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Why do I keep checking my heart rate?

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Please note: Articles on lived experiences can be a trigger for those with tics, OCD and anxiety disorders. Articles are intended to show we aren’t alone, and that help can improve quality of life.

Heart rate OCD is a theme of OCD that is linked to heart health, or the worry of a heart attack and associated problems. It can be paralysing, making us fear disease or heart failure, preventing us from exercising and worrying too much about our diet.

In the last few years I have become obsessed with checking my heart rate. When exercising or going to bed especially, I check my pulse to know it is beating. It is annoying to say the least, and keeps me in a constant state of concern.

I have always had hypochondria associated with OCD. In high school I developed chest pain that I was convinced was going to kill me during football practice. It didn’t of course, and when I went to the doctor I was told I had a healthy heart rate.

But every couple of years a video will surface of a professional athlete collapsing during a game. When this happens, I fear even light exercise. Checking my heart rate becomes a regular thing.

Where does this heart rate obsession come from?

This could be considered sensorimotor OCD. The kind of OCD that makes us hyperaware of our bodily functions.

As OCD differs for everyone, themes and OCD subtypes can overlap. Heart-rate obsessions you experience may or may not be sensorimotor OCD.

Sensorimotor OCD may better describe the obsession or hyperawareness of heart rate and heart function, without the additional worry about the heart failing.

The worry may stem from obsessional thinking, intrusive thoughts and ruminations.

Times of increased anxiety

There are often periods when such anxiety increases. This could be when OCD and general anxiety are more apparent, and during times of exercise.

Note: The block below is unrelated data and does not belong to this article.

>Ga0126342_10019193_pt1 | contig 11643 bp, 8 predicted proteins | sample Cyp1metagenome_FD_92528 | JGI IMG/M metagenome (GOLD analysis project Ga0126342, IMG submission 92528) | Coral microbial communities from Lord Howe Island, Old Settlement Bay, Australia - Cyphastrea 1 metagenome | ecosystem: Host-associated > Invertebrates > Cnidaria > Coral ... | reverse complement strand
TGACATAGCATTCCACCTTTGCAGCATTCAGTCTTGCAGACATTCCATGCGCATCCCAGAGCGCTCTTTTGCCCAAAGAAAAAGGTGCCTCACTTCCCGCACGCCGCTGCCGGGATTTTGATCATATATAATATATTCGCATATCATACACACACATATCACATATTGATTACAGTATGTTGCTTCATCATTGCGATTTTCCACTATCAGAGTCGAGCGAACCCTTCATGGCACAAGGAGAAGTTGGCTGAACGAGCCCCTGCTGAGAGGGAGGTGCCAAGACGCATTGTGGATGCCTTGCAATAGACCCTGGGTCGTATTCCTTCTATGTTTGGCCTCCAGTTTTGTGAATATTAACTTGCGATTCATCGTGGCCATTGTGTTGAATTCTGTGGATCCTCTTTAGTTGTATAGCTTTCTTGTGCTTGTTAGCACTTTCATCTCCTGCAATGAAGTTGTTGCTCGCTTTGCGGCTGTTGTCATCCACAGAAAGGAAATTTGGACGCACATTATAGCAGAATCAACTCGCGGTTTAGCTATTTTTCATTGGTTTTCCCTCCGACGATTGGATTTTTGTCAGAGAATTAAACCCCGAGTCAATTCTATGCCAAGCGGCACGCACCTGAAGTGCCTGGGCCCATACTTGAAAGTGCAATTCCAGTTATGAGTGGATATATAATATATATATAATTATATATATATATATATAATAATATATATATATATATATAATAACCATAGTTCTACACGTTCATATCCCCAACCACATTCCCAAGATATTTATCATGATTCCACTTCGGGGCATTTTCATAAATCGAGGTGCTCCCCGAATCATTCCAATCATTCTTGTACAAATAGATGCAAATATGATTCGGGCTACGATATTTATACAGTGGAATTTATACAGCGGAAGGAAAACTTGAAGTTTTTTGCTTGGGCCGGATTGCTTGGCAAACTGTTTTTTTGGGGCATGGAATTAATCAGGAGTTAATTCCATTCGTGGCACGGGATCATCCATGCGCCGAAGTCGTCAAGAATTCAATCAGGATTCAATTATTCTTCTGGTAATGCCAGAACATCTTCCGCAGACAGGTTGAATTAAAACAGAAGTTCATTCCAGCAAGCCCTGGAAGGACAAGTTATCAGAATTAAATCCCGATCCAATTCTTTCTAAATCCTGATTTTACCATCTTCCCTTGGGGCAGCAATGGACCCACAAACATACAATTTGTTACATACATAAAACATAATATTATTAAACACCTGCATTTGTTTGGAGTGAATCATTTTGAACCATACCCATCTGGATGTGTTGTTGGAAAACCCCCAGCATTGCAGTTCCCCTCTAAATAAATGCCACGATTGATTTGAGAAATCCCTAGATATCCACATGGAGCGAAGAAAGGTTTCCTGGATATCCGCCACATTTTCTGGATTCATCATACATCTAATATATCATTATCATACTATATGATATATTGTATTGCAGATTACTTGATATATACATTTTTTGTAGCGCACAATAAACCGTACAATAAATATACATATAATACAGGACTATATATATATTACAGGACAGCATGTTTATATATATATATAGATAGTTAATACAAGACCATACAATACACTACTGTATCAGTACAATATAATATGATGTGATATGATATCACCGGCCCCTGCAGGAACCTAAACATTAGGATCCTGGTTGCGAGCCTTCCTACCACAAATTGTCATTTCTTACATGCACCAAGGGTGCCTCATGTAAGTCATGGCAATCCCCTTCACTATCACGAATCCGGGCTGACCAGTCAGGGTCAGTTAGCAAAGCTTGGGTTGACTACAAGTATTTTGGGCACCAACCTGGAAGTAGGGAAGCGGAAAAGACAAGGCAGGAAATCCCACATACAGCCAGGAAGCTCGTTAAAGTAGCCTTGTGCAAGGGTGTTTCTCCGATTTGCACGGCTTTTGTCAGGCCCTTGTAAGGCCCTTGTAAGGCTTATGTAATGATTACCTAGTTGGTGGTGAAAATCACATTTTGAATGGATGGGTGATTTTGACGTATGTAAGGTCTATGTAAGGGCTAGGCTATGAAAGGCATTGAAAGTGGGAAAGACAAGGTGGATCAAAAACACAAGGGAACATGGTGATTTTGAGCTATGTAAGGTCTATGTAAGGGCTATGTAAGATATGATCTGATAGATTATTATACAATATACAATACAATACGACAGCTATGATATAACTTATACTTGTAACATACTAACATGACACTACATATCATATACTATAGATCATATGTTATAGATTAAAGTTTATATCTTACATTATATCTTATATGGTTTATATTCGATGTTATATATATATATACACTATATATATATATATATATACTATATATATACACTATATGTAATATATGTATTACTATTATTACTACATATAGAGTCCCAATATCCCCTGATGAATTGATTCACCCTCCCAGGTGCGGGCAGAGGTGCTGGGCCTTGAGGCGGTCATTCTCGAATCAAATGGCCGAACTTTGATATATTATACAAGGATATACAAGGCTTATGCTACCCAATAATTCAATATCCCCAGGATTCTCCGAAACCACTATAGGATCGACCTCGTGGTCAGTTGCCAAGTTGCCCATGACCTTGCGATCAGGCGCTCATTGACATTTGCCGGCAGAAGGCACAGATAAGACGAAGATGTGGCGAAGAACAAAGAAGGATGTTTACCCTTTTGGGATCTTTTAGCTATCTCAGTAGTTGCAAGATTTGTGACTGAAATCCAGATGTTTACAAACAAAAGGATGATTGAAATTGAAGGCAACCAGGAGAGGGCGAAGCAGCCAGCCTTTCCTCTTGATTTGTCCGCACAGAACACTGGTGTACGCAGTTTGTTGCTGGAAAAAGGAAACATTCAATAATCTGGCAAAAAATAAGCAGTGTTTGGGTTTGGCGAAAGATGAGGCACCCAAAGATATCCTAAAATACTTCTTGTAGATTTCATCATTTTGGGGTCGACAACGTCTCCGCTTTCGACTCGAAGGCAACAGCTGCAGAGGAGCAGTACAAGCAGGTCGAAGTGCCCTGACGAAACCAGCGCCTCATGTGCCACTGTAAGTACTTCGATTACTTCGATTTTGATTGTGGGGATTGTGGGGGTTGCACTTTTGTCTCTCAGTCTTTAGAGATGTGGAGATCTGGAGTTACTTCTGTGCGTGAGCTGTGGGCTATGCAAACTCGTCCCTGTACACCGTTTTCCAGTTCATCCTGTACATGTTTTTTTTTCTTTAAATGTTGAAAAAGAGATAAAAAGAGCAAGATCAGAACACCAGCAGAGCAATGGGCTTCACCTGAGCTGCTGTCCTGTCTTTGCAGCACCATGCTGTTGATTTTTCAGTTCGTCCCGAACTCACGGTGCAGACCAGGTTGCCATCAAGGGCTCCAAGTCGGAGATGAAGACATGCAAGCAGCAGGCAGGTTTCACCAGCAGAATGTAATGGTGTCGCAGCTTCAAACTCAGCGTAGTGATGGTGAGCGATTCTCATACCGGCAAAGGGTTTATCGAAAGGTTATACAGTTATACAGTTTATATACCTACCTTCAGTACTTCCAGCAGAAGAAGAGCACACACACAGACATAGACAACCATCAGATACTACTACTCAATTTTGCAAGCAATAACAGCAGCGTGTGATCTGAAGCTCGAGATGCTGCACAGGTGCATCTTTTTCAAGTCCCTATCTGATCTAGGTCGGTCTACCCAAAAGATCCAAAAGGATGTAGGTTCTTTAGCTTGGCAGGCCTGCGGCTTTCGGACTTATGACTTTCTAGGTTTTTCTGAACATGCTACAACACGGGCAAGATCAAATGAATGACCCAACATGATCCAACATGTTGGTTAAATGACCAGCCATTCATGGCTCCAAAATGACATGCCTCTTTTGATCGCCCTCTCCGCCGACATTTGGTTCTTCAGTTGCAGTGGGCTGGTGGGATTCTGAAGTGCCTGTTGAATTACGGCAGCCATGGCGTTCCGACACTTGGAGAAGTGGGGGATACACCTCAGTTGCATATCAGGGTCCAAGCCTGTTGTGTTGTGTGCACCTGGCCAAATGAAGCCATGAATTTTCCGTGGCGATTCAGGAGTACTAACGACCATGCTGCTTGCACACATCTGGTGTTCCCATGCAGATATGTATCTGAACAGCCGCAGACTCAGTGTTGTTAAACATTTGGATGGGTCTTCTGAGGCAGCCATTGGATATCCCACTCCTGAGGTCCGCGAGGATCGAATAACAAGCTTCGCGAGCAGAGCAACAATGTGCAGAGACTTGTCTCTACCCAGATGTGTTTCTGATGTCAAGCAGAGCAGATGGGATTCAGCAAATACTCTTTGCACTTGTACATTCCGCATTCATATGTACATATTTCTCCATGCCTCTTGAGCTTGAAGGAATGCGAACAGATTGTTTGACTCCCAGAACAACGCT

“For me, I worry most when on the treadmill. I worry that at any moment, I could collapse. I think of the times footballers have collapsed on TV, most recently when Denmark’s Christian Eriksen had a heart attack on the pitch during Euro 2020.

It is a shocking reminder of how fragile life can be, and how even the fittest athletes can succumb to heart failure. Luckily he survived.

So, if it can happen to him, why wouldn’t it happen to me? I know I’m not the only one thinking this.

The warning siren goes off in my head the moment I start to run. And it doesn’t switch off until I have stopped. Every single time. Run after run.

Another time I suffer with heart rate OCD is before sleep. For whatever reason, I need to check my heart rate by putting my hand on my chest and feeling the beat. I can relax only when I feel the beat, knowing (well, thinking) that I am not about to suffer heart failure as I drift off to sleep.

It doesn’t help that my diet was very poor in my twenties. During a recent health check I was told that my blood pressure was very high, and I needed to make changes.

It was easy to feel my heart beat as it was pounding a lot of the time. This only made me more anxious when the heart beat was less intense.

Slow and steady wins the race

I still don’t like to run. I have avoided it for a couple of years. But I am getting better and walking has helped me get my fitness back.

I walk to work. I recently found a new apartment closer to my job, close enough that I can avoid public transport and walk 35 minutes to work and back. This adds up at the end of the week not just in health but also in saving money.

I climb stairs when I can. I walk to the shops when I need groceries. These changes help me to gradually improve on my fitness and make me feel better. I feel I am on the right track.

I also like to remember gyms have defibrillators. They have staff trained in first aid. Even in the highly unlikely scenario that something would happen, people would help, as I like to think I would if I witnessed this happening to someone else.

Therapy has helped me understand that this is part of OCD. And with that, it is something I can learn to overcome.

Therapy is the gym for the brain, and it is just as important. The body and mind both need to have a workout regularly, and I am not going to quit anytime soon.”

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DISCLAIMER: Articles contain lived experiences, but cannot be used to diagnose. Medical advice can only come from trained professionals. 

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Dealing with Disorder was created by a sufferer, struggling to find information to help manage the conditions.